Alternative ingredients classic cocktails

Mix It Up: Alternative Ingredients for Classic Cocktails

Ever gone to make your favourite cocktail, only to discover you’re missing a key component? Yeah, us too, and it’s annoying. But, the good news is that all is not lost—you can still whip up something tasty by thinking outside of the box—or glass—a little bit.

Here, we’ve got you covered with some alternative ingredients to help you mix things up while still creating the contemporary and classic cocktails you know and love.

Bloody Mary

A Bloody Mary is a great choice for brunch, lunch, or whenever you fancy something  zesty that packs a punch. Traditionally it’s made with a couple of dashes of Worcester Sauce, but if you’re without Worcester, an easy switch is to use Soy Sauce. The flavour profile isn’t quite the same but it’ll provide your Bloody Mary with the similar umami taste you get from Worcester Sauce. You can also add a sprinkle of sugar to add balance to the salt.


45 ml Vodka
90 ml tomato juice
15 ml fresh lemon juice
2 dashes Soy Sauce in place of Worcester Sauce
Tabasco, Celery Salt, Pepper (up to taste)


Stir gently all the ingredients in a mixing glass with ice
Pour into a rocks glass
Garnish with celery, lemon wedge (Optional)

Note: If requested served with ice, pour into a highball glass.

Old Fashioned

Old-Fashioned cocktail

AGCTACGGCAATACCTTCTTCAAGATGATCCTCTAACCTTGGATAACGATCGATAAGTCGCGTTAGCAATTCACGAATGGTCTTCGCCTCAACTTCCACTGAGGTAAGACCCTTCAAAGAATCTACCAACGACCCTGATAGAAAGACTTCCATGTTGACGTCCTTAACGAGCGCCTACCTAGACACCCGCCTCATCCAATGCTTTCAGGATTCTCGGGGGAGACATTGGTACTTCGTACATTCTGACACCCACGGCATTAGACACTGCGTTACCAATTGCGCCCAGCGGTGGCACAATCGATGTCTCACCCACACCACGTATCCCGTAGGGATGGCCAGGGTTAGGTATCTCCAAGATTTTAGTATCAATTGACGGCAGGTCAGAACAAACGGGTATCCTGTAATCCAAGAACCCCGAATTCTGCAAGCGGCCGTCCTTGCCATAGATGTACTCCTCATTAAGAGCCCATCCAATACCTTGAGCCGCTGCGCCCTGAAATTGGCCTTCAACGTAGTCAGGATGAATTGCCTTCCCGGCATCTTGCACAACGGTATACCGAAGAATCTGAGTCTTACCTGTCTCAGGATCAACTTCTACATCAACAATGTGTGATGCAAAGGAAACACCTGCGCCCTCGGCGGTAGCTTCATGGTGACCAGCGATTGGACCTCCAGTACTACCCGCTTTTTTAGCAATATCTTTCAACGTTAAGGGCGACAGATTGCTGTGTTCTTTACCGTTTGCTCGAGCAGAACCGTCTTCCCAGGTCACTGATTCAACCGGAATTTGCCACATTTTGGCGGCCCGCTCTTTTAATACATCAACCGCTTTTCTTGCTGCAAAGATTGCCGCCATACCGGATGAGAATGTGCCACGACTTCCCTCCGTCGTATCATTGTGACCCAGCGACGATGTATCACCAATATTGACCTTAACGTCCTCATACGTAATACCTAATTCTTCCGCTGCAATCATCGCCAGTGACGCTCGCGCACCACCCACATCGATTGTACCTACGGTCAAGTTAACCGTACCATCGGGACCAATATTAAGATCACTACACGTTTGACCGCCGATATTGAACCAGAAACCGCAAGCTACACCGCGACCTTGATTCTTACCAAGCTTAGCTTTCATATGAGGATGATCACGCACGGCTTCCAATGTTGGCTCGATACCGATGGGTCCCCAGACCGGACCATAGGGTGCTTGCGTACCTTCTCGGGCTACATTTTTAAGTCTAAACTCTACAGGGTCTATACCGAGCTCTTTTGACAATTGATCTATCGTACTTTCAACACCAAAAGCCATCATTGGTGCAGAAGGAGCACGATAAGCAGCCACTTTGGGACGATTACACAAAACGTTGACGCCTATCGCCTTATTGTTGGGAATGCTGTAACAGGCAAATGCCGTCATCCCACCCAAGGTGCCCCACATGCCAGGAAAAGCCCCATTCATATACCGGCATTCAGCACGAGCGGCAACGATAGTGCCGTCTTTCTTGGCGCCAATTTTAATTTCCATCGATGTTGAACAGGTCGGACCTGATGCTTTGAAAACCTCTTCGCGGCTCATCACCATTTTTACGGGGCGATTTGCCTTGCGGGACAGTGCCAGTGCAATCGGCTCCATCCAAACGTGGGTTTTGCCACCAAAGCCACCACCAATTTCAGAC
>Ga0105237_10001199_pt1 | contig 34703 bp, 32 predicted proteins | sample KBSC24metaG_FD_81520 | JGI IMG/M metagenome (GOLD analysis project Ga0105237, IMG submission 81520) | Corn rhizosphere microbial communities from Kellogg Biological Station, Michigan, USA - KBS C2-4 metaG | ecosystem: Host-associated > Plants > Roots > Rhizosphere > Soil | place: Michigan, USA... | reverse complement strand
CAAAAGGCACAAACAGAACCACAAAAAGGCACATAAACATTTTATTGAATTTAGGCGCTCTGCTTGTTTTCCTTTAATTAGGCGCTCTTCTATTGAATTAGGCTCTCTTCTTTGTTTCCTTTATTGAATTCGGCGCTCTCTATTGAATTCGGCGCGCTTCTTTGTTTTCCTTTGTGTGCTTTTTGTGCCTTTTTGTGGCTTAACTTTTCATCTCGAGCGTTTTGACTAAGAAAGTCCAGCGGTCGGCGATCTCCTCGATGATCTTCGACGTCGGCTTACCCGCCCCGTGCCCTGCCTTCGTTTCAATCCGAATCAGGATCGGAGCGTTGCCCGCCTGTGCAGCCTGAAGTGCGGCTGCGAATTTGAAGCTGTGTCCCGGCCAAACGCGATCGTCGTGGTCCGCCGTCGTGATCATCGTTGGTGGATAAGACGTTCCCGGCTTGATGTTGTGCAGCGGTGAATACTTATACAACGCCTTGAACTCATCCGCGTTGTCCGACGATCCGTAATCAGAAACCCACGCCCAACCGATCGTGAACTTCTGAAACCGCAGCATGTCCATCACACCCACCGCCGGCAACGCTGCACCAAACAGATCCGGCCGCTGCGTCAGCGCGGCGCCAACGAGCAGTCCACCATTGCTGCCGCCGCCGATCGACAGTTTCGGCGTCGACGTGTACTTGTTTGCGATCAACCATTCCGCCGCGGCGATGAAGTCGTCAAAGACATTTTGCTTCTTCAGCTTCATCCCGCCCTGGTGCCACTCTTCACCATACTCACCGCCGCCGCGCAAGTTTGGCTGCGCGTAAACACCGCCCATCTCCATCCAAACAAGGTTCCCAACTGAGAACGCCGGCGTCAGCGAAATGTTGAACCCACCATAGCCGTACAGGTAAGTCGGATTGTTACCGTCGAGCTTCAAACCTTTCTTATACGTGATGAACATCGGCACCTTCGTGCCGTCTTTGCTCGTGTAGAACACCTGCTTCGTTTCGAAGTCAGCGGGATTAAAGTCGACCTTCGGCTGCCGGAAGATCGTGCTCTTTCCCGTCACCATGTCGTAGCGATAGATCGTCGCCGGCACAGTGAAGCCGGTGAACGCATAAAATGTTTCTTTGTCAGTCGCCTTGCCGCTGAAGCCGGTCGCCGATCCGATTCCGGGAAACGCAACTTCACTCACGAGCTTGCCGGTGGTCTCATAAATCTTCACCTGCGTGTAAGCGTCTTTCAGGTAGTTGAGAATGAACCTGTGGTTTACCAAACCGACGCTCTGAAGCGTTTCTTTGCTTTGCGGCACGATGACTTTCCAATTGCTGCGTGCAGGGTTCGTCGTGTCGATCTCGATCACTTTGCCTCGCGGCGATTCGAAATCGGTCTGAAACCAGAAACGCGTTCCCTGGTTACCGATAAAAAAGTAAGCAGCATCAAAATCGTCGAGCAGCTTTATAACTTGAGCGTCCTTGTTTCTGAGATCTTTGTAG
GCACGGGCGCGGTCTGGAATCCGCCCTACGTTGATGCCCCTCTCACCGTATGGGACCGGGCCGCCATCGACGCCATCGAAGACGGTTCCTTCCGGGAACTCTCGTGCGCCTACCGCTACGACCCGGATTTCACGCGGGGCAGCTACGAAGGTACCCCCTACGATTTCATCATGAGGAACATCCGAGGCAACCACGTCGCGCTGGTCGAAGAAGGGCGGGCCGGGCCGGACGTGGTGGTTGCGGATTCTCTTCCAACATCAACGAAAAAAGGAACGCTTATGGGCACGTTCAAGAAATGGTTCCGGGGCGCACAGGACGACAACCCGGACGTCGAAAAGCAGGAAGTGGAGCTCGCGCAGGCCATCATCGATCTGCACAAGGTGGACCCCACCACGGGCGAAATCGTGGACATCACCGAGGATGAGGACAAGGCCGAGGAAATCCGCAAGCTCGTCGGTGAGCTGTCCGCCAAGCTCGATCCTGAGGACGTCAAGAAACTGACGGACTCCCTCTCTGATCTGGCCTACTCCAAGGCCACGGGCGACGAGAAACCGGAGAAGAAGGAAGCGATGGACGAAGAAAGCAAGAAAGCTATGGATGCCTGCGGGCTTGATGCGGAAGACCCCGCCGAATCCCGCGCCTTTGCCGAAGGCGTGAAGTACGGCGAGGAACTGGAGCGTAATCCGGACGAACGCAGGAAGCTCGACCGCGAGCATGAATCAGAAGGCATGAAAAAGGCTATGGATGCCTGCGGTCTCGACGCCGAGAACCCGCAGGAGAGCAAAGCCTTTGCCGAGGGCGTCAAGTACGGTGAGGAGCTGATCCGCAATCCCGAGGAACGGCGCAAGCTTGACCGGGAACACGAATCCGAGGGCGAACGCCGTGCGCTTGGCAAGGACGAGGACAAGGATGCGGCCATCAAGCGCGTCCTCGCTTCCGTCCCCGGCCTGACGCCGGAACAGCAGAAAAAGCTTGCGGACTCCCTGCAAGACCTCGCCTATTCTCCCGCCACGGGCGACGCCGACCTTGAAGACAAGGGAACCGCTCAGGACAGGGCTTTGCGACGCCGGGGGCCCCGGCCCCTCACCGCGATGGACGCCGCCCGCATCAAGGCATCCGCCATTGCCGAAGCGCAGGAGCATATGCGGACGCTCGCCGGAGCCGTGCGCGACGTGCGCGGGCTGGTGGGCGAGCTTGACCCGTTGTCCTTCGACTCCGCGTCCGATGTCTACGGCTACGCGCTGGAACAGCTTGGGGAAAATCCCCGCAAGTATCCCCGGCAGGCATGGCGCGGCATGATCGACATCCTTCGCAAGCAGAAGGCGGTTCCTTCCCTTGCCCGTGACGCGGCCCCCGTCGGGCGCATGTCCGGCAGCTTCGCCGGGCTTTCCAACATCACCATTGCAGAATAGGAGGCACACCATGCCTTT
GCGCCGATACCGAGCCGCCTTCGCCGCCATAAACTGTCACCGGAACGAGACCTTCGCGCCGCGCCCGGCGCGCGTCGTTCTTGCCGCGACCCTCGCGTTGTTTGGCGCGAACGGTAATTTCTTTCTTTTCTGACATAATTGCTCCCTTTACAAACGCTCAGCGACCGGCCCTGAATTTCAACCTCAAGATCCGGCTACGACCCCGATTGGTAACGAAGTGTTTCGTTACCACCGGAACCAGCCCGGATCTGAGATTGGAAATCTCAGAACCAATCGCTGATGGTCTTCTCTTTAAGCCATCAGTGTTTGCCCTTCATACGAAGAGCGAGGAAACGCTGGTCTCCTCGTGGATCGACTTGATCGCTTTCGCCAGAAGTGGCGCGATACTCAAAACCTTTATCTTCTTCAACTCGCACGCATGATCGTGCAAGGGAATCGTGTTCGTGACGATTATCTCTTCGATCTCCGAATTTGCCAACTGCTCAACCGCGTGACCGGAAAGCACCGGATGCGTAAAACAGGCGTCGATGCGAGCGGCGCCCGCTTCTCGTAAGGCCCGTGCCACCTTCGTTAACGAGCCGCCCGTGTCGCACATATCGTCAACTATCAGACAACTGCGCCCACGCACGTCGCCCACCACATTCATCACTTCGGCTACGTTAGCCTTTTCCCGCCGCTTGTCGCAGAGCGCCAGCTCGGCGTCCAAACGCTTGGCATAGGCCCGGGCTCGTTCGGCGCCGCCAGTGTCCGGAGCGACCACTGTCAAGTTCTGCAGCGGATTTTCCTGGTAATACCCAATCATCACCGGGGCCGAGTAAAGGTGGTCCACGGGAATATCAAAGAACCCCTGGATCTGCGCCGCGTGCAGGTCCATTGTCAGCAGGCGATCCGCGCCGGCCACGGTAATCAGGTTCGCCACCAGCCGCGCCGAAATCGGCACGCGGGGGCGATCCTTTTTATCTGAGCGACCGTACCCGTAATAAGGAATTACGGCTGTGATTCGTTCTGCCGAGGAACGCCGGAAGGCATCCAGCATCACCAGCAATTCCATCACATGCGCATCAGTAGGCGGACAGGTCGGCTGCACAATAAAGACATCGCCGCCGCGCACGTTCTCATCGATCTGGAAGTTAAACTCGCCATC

Stirred, never shaken, an Old Fashioned is a classic whiskey cocktail that typically uses just four ingredients including whiskey (bourbon or rye), sugar syrup, Angostura bitters and water. But, if you’re missing the bitters then alternatives are available.

First up, you could use another liqueur in place of the Angostura. Campari, Absinthe or Amaro are all suitable alternatives, and you can use them in the same ratio as your bitters (a few dashes—but use sparingly).

Or, if you’re all out of herbal aperitifs too, then you could make your own version of bitters (albeit alcohol-free) by muddling fruit, such as orange, to bring that classic flavor with simple syrup, then shaking and finally mixing it into your drink.

Cointreau could also be used in place of your bitters, but it won’t have the same amaro taste and is higher in ABV so you’ll only need a tiny dash if using.


45 ml Bourbon or Rye Whiskey
1 sugar cube
Few dashes Liqueur (or alternatively add your homemade muddled fruit blend)
Few dashes plain water


Place your sugar cube in old fashioned glass and saturate with your Bitter alternative
Add a few dashes of plain water
Muddle until dissolved
Fill the glass with ice cubes and add Whiskey
Stir gently
Garnish with an orange slice or zest, and a cocktail cherry

Also interesting: 30 Best Whiskey Cocktails & Drinks40 Bourbon Cocktails to Master


Shaking up a classic Margarita only to find you’re out of Triple Sec? Fear not—there’s actually a few ways you can still give this refreshing Mexican cocktail its signature flavour if you’re missing the mixer.

Other orange-based liqueurs are your friend here. Cointreau is probably your best option, but mind the ABV—it’s 40%, whereas Triple Sec tends to be around half the strength. So, if you’re subbing Triple Sec for Cointreau, only use 10 ml per cocktail.

For a slightly different take, you could use St-Germain which is an elderflower liqueur hailing from France. It’s a similar strength to Triple Sec so can be directly swapped, but it’s a little sweeter, so you may want to use less, or add a little more lime juice for balance.